Bap Kennedy (1962 - 2016)
Trevor Hodgett looks back on the 'appealingly intimate' singer's storied career, tragically cut short after a brief battle with cancer
Bap Kennedy, who has died aged fifty four, was one of the most gifted singer-songwriters and performers ever to emerge from the Northern Irish scene and one of the most critically acclaimed.
He first achieved international recognition in the 1990s with Belfast band Energy Orchard who released five albums and, while touring America and elsewhere, lived out their rock’n’roll fantasies with gusto.
‘When you’re young you fall into the same traps everybody does,’ Kennedy later said ruefully of the hard-living band. ‘You take every opportunity to get wrecked so that’s what we did, every day. We were just six young guys from Belfast who thought they knew what they were doing and didn’t have a clue.’
Kennedy subsequently recalled one attempt at rock’n’roll craziness backfiring embarrassingly: ‘Part of the show was my derring-do, throwing myself into the crowd and jumping off PA systems and things. And at Guildford University I noticed a balcony so I climbed on top and jumped off. I remember thinking, “I haven’t landed yet!” It seemed a lot of time had passed and I was still in the air. And then I hit the stage and it was the most horrendous pain. And I tried to sing and just went, “Oooooooh.” A squeak came out. I had to do the whole show white-faced, sitting on a chair.
‘After the show I was carried off and taken to hospital. I told the doctor what happened and he said, “What age are you?” I said, “Thirty.” And he said, “You’re a bit old to be jumping off balconies, aren’t you?” And I said, “I’ll take your word for it, Doctor.” And I never did it again. That was the end of the acrobatics.’
The band had been inspired by Them and appropriately enough Van Morrison took an interest, booking them as his support act. Even more prestigiously their 1992 album Stop The Machine was produced in Los Angeles by sometime Rolling Stones, Bob Dylan and Eric Clapton producer Glyn Jones. The band, however, somehow couldn’t quite break through to the big time and split in 1996.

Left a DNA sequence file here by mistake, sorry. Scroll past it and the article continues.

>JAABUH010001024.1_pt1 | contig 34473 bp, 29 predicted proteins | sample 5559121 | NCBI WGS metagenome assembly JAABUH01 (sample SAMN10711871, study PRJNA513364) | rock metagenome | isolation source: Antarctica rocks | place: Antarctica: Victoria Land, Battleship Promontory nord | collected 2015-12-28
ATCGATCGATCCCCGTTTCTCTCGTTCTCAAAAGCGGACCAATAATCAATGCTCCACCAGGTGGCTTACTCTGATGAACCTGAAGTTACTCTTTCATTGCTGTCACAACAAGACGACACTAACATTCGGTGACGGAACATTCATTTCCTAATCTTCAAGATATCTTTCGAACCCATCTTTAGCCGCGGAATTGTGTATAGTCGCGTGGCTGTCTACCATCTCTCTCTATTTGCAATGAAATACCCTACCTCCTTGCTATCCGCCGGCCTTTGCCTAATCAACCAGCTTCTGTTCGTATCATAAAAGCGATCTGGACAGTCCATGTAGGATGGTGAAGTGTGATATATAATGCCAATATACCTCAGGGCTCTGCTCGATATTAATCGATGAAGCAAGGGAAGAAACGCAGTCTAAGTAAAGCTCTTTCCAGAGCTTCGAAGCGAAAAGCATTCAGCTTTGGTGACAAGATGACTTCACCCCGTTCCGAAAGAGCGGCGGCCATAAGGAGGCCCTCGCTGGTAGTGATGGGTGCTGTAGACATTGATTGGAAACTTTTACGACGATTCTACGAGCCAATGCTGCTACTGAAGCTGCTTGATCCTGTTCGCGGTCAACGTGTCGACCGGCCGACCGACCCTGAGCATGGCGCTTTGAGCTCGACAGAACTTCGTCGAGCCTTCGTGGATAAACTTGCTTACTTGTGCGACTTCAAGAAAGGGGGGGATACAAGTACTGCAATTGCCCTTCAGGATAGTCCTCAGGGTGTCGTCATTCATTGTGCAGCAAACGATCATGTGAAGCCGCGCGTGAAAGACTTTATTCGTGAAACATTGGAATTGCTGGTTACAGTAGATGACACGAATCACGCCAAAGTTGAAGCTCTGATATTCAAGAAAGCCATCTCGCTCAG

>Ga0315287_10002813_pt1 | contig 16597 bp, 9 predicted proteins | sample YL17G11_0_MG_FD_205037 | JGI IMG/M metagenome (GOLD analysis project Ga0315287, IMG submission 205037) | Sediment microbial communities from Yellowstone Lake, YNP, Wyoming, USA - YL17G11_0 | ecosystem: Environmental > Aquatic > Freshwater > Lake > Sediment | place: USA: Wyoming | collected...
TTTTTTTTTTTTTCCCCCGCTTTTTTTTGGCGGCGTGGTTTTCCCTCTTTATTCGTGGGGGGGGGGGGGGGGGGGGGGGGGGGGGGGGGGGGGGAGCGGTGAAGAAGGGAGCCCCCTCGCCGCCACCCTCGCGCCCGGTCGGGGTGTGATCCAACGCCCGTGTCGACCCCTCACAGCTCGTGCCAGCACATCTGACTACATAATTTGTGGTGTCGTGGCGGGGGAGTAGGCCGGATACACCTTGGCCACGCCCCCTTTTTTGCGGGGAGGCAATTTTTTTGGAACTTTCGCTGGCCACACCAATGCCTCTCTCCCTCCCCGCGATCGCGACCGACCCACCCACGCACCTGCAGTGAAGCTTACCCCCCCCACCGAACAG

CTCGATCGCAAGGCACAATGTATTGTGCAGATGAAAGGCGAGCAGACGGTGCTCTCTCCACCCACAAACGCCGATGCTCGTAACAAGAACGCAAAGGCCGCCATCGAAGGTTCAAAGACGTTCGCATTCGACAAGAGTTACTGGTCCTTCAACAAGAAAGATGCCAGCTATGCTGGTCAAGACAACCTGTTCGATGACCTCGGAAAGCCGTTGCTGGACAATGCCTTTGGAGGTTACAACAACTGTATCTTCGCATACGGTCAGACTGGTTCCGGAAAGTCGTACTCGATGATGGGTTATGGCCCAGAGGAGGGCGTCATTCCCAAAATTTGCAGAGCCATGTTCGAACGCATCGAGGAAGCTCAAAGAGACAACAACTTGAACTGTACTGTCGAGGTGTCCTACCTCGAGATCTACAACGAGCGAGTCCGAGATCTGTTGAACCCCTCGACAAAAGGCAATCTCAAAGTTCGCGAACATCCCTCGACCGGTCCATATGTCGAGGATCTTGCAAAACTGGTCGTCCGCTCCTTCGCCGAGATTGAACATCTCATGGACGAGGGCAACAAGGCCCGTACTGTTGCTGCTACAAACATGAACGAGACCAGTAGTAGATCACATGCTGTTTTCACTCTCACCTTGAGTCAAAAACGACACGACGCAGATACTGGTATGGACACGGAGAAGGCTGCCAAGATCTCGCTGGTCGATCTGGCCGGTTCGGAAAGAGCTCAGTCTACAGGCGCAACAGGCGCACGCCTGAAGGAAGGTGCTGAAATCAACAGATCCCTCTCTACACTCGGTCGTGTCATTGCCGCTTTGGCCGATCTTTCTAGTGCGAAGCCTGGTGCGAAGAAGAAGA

‘Our timing was wrong,’ Kennedy later reflected. ‘We came out on the back of a raggle taggle wave with the Hothouse Flowers and the Waterboys but by the time of our second album it was all baggy music and we were out of step.’
Extraordinarily, the singer's first solo album, 1998’s Domestic Blues, was produced by the legendary Steve Earle who, even more extraordinarily, declared that Kennedy was ‘the best singer-songwriter I’ve ever seen.’
Musical titans continued to support Kennedy throughout his career. Van Morrison co-wrote the song ‘Milky Way’ with him; Mark Knopfler produced his 2012 album The Sailor’s Revenge; and Shane MacGowan sang on his song ‘On The Mighty Ocean Alcohol’.
Although he stopped in 2004, Kennedy later admitted, however, that his drinking hindered his career: 'I drank every day,' he said. 'My life revolved around alcohol and I was getting worse. I was in my mid-forties and I was drinking more and more and taking more drugs. It was an unpleasant state to be in and it wasn’t helping the music, it wasn’t helping my career and it wasn’t helping my relationships. After a three day binge I woke up in the back of a pub and I didn’t know where I was. And I just thought, “I’ve got to stop this.” And I did. And it’s never bothered me since.’
2009's Howl On was the first Kennedy made sober. He declared later that his wife Brenda Kennedy, who survives him, was crucial in enabling him to do so: ‘I had to find a way in to making music without any stimulants except for my own creativity and my wife helped me through that. She made me realise that being creative is a reward in itself, that it’s a process that doesn’t need alcohol or drugs.’
Kennedy was an appealingly intimate singer with a poetic sensibility and a knack for writing attractive melodies. The subject matter of his songs was refreshingly varied and included trapped Chilean miners, Elvis Presley and astronauts as well as, more predictably, the vicissitudes of love. His themes included regret, separation, death, displacement and the anguish of exile.
‘If you’re serious about songwriting you’ll eventually boil it down to the same themes,’ he once explained. ‘And those themes are: you’ve got a small amount of time on earth, you have relationships, and people die. Everything else is just bullshit.’
Kennedy was diagnosed with cancer in May and consequently cancelled all his scheduled gigs. An album, Reckless Heart, recorded before his illness, is to be released on November 18.